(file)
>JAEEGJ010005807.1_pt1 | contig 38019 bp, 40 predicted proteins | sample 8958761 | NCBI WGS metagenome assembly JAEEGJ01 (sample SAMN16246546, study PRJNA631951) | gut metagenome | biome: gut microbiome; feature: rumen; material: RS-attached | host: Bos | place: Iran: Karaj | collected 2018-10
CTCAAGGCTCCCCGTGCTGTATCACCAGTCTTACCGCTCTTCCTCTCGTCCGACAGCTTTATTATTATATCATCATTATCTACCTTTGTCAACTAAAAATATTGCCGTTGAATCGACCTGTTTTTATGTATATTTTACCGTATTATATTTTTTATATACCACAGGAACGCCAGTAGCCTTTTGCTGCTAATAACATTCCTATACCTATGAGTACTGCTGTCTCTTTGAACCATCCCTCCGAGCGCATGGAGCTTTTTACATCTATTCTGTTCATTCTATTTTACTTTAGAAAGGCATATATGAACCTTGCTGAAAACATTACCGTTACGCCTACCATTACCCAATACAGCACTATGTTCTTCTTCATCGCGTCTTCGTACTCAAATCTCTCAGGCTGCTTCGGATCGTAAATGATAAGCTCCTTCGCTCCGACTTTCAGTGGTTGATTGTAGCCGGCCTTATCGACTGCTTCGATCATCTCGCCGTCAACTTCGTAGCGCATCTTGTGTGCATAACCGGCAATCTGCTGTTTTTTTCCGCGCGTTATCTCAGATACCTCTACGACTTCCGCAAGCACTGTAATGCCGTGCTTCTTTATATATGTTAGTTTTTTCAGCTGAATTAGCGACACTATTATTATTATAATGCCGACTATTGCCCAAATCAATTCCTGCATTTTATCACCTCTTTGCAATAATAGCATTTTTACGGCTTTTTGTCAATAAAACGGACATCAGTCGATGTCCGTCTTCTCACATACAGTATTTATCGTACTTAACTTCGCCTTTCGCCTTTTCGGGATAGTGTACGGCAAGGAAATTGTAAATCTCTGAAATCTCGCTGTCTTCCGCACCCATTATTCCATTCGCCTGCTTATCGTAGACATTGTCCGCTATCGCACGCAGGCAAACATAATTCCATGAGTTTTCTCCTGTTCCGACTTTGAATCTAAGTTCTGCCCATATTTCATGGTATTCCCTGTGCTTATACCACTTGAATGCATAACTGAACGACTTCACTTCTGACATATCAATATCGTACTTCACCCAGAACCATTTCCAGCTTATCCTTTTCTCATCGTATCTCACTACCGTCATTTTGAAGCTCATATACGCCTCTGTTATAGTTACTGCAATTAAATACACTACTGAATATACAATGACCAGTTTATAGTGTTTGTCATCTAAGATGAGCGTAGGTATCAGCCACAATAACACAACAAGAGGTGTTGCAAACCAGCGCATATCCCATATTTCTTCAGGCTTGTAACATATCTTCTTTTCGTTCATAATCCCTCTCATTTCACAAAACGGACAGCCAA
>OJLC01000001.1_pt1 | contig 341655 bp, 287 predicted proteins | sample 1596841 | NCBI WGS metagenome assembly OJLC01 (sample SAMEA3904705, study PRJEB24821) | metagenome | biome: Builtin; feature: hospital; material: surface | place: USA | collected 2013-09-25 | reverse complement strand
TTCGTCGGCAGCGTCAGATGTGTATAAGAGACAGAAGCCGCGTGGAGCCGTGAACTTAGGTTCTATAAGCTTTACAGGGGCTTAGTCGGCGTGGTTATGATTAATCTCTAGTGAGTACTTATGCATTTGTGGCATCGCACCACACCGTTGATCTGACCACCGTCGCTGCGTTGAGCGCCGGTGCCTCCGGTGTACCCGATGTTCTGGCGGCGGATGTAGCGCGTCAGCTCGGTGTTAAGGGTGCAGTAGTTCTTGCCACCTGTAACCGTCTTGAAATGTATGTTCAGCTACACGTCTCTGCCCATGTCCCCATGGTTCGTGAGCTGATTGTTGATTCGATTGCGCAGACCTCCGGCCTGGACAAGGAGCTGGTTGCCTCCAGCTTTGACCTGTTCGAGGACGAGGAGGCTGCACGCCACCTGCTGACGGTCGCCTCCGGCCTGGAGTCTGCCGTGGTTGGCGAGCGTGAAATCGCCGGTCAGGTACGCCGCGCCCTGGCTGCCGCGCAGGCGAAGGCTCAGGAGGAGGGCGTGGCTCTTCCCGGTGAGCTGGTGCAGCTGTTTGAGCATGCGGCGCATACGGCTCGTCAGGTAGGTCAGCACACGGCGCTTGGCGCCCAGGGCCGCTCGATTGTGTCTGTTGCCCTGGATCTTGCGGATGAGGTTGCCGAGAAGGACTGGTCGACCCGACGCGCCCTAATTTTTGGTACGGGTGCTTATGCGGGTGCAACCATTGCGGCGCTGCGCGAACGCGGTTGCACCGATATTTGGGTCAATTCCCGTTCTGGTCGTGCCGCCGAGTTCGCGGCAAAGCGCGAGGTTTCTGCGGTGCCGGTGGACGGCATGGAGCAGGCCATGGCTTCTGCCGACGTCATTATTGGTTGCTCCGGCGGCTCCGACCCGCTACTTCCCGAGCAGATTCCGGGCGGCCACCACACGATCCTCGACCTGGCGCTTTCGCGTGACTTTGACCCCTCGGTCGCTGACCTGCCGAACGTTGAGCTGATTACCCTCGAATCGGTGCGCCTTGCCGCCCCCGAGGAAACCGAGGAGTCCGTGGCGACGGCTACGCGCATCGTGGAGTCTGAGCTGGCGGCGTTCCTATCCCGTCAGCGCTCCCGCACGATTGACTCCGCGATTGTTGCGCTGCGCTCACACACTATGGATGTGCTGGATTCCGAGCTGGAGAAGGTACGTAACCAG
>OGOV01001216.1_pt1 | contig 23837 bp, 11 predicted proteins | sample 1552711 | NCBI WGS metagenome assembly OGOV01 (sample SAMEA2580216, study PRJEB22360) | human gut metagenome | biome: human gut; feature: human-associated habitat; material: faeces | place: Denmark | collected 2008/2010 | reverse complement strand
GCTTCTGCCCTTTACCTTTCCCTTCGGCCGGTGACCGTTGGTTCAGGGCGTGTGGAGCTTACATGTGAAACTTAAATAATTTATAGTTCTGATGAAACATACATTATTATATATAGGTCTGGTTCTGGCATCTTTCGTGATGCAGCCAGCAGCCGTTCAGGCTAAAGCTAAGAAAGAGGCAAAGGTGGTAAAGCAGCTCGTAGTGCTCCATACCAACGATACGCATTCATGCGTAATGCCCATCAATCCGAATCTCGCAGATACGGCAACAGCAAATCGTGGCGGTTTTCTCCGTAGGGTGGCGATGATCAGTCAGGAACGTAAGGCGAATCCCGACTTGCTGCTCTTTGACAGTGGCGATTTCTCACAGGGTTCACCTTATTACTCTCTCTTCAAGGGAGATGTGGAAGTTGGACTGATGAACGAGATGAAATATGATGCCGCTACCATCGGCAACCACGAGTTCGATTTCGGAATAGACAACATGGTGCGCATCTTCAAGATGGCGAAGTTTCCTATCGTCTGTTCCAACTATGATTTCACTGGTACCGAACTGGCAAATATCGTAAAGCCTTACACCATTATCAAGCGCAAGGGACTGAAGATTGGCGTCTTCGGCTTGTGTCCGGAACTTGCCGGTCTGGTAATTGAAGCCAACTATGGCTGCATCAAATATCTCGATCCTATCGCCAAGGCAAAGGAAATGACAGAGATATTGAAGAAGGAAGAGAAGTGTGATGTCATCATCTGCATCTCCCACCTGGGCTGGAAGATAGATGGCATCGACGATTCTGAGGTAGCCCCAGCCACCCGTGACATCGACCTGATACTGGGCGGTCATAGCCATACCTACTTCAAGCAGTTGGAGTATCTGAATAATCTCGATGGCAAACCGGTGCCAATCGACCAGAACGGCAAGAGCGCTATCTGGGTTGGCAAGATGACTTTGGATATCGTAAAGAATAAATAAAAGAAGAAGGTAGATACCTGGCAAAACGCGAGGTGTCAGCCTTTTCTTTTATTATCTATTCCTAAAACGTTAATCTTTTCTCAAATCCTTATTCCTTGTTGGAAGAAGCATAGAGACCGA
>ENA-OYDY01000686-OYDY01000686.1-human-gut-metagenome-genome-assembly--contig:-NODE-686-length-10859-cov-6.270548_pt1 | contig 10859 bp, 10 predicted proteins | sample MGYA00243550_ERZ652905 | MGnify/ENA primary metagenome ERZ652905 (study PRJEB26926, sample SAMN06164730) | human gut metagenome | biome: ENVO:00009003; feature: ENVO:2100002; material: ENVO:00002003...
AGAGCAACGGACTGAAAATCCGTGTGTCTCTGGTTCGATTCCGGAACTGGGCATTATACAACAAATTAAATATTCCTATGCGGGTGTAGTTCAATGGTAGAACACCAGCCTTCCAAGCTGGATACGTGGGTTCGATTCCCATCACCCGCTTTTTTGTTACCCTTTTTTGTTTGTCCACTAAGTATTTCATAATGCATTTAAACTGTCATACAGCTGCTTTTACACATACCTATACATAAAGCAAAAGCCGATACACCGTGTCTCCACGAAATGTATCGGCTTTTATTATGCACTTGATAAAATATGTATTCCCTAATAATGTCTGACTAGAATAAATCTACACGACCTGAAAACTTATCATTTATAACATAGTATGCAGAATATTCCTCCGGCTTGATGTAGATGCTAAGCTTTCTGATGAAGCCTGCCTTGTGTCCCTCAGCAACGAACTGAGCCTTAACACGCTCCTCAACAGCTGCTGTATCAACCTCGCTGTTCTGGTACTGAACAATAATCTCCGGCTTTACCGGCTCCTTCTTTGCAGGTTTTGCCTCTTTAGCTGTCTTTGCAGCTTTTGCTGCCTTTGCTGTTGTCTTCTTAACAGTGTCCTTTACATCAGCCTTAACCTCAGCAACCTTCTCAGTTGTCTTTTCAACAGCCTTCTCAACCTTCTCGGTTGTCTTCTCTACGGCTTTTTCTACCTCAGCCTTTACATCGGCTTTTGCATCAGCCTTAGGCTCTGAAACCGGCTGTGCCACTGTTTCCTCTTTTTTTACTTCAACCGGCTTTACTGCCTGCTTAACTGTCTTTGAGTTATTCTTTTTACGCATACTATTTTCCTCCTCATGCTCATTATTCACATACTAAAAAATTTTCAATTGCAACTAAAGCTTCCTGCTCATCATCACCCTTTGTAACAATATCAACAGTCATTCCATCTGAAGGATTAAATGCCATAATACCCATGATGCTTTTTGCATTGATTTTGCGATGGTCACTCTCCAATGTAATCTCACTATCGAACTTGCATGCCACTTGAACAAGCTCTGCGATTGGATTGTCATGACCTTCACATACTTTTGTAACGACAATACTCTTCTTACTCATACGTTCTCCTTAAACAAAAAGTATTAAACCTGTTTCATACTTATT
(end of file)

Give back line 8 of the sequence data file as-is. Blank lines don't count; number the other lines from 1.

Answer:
AGAGCAACGGACTGAAAATCCGTGTGTCTCTGGTTCGATTCCGGAACTGGGCATTATACAACAAATTAAATATTCCTATGCGGGTGTAGTTCAATGGTAGAACACCAGCCTTCCAAGCTGGATACGTGGGTTCGATTCCCATCACCCGCTTTTTTGTTACCCTTTTTTGTTTGTCCACTAAGTATTTCATAATGCATTTAAACTGTCATACAGCTGCTTTTACACATACCTATACATAAAGCAAAAGCCGATACACCGTGTCTCCACGAAATGTATCGGCTTTTATTATGCACTTGATAAAATATGTATTCCCTAATAATGTCTGACTAGAATAAATCTACACGACCTGAAAACTTATCATTTATAACATAGTATGCAGAATATTCCTCCGGCTTGATGTAGATGCTAAGCTTTCTGATGAAGCCTGCCTTGTGTCCCTCAGCAACGAACTGAGCCTTAACACGCTCCTCAACAGCTGCTGTATCAACCTCGCTGTTCTGGTACTGAACAATAATCTCCGGCTTTACCGGCTCCTTCTTTGCAGGTTTTGCCTCTTTAGCTGTCTTTGCAGCTTTTGCTGCCTTTGCTGTTGTCTTCTTAACAGTGTCCTTTACATCAGCCTTAACCTCAGCAACCTTCTCAGTTGTCTTTTCAACAGCCTTCTCAACCTTCTCGGTTGTCTTCTCTACGGCTTTTTCTACCTCAGCCTTTACATCGGCTTTTGCATCAGCCTTAGGCTCTGAAACCGGCTGTGCCACTGTTTCCTCTTTTTTTACTTCAACCGGCTTTACTGCCTGCTTAACTGTCTTTGAGTTATTCTTTTTACGCATACTATTTTCCTCCTCATGCTCATTATTCACATACTAAAAAATTTTCAATTGCAACTAAAGCTTCCTGCTCATCATCACCCTTTGTAACAATATCAACAGTCATTCCATCTGAAGGATTAAATGCCATAATACCCATGATGCTTTTTGCATTGATTTTGCGATGGTCACTCTCCAATGTAATCTCACTATCGAACTTGCATGCCACTTGAACAAGCTCTGCGATTGGATTGTCATGACCTTCACATACTTTTGTAACGACAATACTCTTCTTACTCATACGTTCTCCTTAAACAAAAAGTATTAAACCTGTTTCATACTTATT